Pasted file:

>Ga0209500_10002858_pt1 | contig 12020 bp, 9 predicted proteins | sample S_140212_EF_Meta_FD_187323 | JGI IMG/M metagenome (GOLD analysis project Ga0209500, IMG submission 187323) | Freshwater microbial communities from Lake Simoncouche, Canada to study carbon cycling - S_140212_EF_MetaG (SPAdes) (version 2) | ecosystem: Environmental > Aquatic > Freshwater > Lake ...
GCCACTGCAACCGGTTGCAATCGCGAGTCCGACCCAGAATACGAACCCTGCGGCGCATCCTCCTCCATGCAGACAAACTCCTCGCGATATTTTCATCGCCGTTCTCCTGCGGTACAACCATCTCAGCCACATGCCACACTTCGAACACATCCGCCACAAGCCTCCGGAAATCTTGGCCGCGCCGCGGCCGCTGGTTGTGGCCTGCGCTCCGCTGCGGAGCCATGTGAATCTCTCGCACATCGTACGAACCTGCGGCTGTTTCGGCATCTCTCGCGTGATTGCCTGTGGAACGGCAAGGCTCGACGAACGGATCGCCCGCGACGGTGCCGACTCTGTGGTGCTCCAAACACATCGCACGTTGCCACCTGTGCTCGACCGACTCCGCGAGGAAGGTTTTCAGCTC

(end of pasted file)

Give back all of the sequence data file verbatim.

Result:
>Ga0209500_10002858_pt1 | contig 12020 bp, 9 predicted proteins | sample S_140212_EF_Meta_FD_187323 | JGI IMG/M metagenome (GOLD analysis project Ga0209500, IMG submission 187323) | Freshwater microbial communities from Lake Simoncouche, Canada to study carbon cycling - S_140212_EF_MetaG (SPAdes) (version 2) | ecosystem: Environmental > Aquatic > Freshwater > Lake ...
GCCACTGCAACCGGTTGCAATCGCGAGTCCGACCCAGAATACGAACCCTGCGGCGCATCCTCCTCCATGCAGACAAACTCCTCGCGATATTTTCATCGCCGTTCTCCTGCGGTACAACCATCTCAGCCACATGCCACACTTCGAACACATCCGCCACAAGCCTCCGGAAATCTTGGCCGCGCCGCGGCCGCTGGTTGTGGCCTGCGCTCCGCTGCGGAGCCATGTGAATCTCTCGCACATCGTACGAACCTGCGGCTGTTTCGGCATCTCTCGCGTGATTGCCTGTGGAACGGCAAGGCTCGACGAACGGATCGCCCGCGACGGTGCCGACTCTGTGGTGCTCCAAACACATCGCACGTTGCCACCTGTGCTCGACCGACTCCGCGAGGAAGGTTTTCAGCTC